US President Joe Biden on Friday issued an executive order (9) that creates a bipartisan commission to study reforms to the Supreme Court. Thus, it fulfills its electoral promise to analyze proposals to increase the number of judges to the Court or to set term limits.
The Democrat is also under pressure after former President Donald Trump appointed three judges during his tenure, including ultra-conservative Amy Coney Barrett, confirmed by the Senate to replace Ruth Bader Ginsburg just days before the presidential election from last year.
A progressive icon, Ginsburg died aged 87 in September 2020, giving the Republican a chance to expand the Tory majority in court – from 5 to 4 to 6 to 3.
Trump even chose Neil Gorsuch for the chair left empty in 2016, at the end of Barack Obama’s term. After the death of Judge Antonin Scalia, Trump’s predecessor appointed Merrick Garland to replace him, but at the time, the US Senate was controlled by Republicans, who refused to consider the nomination on the grounds that the seat should not be filled in an election. year.
Finally, the Republican nominated Brett Kavanaugh as President Anthony Kennedy, who retired in 2018.
Following Biden’s announcement on Friday, a White House official stressed that committee members represent the entire political spectrum and “intend to study the arguments for and against the proposed reforms. in these areas “- that is, the group should not issue specific recommendations at the end of the study, which should disappoint supporters of court changes.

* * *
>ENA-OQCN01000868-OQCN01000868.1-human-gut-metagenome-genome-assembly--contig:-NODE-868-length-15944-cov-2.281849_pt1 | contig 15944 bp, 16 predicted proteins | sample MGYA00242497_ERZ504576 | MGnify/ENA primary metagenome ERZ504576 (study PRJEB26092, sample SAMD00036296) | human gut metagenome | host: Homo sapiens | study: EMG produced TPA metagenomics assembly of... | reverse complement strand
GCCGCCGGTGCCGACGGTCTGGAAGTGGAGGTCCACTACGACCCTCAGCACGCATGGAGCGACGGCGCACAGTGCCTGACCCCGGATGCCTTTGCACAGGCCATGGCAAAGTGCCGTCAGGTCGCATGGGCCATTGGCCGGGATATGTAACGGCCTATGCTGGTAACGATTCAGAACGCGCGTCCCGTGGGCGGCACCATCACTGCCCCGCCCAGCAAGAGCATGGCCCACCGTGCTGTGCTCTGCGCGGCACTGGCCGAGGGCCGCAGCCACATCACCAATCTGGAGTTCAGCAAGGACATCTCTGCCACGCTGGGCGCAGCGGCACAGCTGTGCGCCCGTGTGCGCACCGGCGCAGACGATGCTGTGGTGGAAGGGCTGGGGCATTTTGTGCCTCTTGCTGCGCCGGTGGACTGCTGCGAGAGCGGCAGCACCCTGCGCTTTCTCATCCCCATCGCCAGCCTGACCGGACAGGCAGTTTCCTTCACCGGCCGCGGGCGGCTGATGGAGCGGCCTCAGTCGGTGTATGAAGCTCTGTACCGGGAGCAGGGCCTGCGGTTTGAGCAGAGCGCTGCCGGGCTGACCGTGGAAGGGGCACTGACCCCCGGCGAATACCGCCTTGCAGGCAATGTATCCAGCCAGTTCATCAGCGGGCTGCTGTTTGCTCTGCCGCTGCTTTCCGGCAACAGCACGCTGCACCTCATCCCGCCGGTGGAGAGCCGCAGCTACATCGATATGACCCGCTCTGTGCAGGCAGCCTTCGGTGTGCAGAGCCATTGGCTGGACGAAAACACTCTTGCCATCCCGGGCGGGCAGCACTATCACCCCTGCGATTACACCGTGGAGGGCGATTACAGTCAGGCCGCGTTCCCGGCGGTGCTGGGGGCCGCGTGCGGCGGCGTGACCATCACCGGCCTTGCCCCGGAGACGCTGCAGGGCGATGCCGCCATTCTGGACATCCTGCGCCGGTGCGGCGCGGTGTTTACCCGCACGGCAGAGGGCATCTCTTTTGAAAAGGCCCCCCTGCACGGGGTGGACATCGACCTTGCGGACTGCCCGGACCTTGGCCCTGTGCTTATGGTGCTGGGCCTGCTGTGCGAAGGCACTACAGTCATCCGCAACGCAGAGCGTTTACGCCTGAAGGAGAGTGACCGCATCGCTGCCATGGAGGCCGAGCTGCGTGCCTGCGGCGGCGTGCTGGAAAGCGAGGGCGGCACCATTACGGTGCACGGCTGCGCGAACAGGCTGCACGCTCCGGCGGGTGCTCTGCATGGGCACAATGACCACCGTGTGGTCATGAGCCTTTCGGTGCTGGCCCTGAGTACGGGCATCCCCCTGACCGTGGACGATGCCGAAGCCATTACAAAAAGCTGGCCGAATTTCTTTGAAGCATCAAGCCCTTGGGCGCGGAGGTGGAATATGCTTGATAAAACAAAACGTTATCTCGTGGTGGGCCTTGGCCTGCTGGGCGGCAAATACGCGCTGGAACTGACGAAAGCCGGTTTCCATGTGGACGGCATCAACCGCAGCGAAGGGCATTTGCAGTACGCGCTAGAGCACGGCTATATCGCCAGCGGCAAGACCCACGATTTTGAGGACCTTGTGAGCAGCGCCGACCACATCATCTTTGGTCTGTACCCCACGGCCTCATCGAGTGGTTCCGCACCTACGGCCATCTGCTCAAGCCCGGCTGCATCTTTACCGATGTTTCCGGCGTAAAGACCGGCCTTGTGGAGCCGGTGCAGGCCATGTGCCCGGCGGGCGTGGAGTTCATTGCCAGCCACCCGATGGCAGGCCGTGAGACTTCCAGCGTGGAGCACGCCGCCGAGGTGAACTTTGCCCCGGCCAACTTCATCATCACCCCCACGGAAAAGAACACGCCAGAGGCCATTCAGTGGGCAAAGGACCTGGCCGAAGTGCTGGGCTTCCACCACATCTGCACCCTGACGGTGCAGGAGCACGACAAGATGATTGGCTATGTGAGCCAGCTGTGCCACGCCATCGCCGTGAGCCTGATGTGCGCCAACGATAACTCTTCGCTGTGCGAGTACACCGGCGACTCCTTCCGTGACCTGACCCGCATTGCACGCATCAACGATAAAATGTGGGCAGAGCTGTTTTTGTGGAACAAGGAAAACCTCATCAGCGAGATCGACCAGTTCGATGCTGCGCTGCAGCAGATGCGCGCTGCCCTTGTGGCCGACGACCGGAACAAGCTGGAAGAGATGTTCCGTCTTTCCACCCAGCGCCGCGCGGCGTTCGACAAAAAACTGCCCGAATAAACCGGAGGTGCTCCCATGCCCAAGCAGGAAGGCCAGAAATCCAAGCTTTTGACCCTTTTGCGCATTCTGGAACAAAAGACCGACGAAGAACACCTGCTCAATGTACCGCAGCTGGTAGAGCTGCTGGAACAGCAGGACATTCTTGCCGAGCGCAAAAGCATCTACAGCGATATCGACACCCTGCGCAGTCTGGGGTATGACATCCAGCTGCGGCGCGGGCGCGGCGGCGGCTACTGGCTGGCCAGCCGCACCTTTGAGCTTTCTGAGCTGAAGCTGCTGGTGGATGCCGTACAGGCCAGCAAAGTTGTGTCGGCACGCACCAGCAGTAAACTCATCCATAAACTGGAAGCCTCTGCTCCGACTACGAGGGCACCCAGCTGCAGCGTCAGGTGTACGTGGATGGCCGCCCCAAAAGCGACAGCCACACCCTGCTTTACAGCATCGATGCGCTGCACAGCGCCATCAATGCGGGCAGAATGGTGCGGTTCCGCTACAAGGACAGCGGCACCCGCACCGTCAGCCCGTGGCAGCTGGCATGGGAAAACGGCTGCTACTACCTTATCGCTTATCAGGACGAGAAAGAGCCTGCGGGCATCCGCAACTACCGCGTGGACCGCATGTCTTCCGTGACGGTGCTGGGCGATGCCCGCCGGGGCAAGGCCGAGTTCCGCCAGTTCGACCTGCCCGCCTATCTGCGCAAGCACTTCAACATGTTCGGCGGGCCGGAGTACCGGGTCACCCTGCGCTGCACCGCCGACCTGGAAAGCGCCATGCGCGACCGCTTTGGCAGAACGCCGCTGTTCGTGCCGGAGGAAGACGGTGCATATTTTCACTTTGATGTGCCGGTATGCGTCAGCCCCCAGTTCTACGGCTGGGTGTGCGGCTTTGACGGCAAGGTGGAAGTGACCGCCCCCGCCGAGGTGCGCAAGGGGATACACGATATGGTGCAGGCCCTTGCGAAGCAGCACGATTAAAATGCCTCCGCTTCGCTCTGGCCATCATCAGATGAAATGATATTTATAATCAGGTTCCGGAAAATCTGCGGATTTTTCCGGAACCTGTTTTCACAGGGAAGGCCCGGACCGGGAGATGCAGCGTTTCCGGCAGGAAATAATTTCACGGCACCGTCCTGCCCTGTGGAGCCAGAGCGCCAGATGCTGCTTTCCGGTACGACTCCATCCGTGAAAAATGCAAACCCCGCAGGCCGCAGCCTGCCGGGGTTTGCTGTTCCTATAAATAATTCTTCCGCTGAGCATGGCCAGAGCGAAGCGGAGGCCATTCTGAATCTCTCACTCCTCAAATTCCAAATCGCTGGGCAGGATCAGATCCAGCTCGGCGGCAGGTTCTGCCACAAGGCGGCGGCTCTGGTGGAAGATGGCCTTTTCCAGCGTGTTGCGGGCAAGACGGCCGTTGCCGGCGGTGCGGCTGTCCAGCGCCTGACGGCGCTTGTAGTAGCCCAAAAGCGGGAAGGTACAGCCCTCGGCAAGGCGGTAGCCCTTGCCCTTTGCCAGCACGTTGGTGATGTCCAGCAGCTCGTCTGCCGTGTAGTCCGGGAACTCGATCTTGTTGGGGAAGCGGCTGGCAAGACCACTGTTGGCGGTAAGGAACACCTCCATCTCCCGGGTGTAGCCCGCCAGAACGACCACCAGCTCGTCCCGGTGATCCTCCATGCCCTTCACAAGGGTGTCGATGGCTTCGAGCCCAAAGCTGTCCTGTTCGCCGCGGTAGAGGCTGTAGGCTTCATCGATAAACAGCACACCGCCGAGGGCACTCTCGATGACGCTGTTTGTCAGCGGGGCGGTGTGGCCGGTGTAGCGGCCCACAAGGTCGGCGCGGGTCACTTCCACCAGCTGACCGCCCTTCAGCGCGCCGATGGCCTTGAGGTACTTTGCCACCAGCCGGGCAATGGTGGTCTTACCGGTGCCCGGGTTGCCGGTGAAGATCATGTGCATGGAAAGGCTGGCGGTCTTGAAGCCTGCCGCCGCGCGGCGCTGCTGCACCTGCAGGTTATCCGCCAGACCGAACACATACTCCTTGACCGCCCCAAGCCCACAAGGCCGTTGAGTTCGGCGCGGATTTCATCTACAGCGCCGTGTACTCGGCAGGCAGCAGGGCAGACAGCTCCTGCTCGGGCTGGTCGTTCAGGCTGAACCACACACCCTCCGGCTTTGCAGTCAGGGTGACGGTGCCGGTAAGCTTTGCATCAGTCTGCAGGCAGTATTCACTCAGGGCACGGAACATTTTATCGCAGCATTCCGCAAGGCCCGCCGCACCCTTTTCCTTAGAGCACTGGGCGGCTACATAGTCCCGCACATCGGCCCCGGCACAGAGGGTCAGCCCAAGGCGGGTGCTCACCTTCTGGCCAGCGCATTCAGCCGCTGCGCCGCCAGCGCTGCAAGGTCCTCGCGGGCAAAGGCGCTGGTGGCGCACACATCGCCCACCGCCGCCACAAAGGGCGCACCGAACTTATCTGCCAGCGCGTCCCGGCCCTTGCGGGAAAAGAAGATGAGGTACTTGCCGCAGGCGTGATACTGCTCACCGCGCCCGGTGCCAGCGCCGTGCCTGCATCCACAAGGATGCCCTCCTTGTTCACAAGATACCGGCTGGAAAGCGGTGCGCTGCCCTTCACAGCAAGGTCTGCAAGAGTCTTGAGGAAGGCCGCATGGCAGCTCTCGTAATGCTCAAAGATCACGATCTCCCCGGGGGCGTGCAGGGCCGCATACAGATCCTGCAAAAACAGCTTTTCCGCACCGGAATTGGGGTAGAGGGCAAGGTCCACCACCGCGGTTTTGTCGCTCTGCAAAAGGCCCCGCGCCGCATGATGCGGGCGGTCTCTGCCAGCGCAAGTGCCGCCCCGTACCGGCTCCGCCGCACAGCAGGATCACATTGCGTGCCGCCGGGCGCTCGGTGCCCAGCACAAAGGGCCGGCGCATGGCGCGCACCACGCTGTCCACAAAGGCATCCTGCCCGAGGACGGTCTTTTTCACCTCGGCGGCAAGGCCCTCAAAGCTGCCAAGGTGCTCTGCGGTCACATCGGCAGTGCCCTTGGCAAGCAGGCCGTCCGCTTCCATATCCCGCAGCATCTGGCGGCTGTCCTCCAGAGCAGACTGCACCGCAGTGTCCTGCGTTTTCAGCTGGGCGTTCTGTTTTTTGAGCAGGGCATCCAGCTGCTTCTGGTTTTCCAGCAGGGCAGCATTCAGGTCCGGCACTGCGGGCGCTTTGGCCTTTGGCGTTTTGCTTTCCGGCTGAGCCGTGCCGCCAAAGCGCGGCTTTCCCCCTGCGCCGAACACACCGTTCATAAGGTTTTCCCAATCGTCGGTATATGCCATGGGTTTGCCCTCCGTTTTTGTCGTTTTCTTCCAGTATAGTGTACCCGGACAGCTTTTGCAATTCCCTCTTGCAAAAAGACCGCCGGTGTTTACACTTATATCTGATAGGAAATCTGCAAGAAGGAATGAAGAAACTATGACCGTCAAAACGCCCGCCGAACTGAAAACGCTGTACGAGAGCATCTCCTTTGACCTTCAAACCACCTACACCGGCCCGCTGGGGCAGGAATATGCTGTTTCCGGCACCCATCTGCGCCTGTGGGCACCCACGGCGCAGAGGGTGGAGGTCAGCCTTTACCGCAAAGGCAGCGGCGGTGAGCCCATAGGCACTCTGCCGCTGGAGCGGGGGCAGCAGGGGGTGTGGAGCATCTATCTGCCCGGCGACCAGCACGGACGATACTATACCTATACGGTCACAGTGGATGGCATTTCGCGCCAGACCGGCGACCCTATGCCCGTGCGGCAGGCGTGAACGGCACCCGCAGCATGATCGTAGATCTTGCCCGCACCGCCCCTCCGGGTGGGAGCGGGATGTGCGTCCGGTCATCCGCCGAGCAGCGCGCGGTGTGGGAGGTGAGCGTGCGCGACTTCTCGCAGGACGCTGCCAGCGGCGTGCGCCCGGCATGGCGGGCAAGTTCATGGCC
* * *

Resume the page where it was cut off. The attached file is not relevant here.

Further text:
With the decree, the president creates a 36-person commission to examine the history of the Supreme Court, previous changes in the process of appointing judges and the possible consequences of the enlargement of the court. The group, which includes progressive and conservative lawyers, former federal judges and lawyers, will hold public meetings and have 180 days to report on its findings.
Although Republicans have vehemently opposed increasing the size of the courts, many Democrats and progressive activists say all options must be considered to fight a entrenched conservative majority that could threaten access to healthcare, abortion and civil rights.
Biden, who once served as chairman of the Senate Judiciary Committee and said the judicial appointment system “was getting out of hand,” declined to say whether he supported the expansion of the tribunal, a strategy known as ” court package ”. The number of Supreme Court justices has remained at nine since 1869, but Congress has the power to change the size of the bench and has done so several times before.
The president could have his own chance to shape the tribunal this year if Judge Stephen Breyer retires at the end of his current term. At 82, he is the oldest member of the Supreme Court and belongs to the progressive wing made up of him and two other judges.
Progressive groups are urging him to step down while Democrats still control the Senate and the confirmation process. Breyer, however, warned this week that efforts to expand the tribunal for political reasons could undermine public confidence in the body. “I hope the Court will maintain its authority,” he said. “But this authority depends on the certainty that the tribunal is guided by legal principles and not by politics.”